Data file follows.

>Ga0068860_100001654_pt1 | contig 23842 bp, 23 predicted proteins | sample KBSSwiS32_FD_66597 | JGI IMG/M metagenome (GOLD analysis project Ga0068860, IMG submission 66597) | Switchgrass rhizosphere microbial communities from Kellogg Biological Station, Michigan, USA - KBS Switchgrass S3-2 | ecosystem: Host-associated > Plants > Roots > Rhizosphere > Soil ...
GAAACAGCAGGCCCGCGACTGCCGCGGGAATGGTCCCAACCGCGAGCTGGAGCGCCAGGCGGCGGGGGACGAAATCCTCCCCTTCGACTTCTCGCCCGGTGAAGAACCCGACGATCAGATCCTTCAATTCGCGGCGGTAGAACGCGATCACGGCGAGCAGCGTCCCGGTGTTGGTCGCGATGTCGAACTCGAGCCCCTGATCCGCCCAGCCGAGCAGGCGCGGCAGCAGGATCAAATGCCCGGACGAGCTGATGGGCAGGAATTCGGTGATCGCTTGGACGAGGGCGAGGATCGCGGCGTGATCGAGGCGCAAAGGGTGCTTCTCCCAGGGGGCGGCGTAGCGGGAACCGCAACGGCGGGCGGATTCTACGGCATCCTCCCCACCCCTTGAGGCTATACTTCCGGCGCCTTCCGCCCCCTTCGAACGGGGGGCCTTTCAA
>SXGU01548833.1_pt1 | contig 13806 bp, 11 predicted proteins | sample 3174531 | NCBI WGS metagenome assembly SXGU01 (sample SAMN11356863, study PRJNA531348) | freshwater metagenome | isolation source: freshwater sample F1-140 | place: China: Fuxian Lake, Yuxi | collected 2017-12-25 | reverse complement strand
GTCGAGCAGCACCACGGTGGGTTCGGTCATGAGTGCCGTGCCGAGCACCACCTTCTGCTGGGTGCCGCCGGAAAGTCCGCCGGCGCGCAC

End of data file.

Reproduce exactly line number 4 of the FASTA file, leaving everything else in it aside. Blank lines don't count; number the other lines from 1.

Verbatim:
GTCGAGCAGCACCACGGTGGGTTCGGTCATGAGTGCCGTGCCGAGCACCACCTTCTGCTGGGTGCCGCCGGAAAGTCCGCCGGCGCGCAC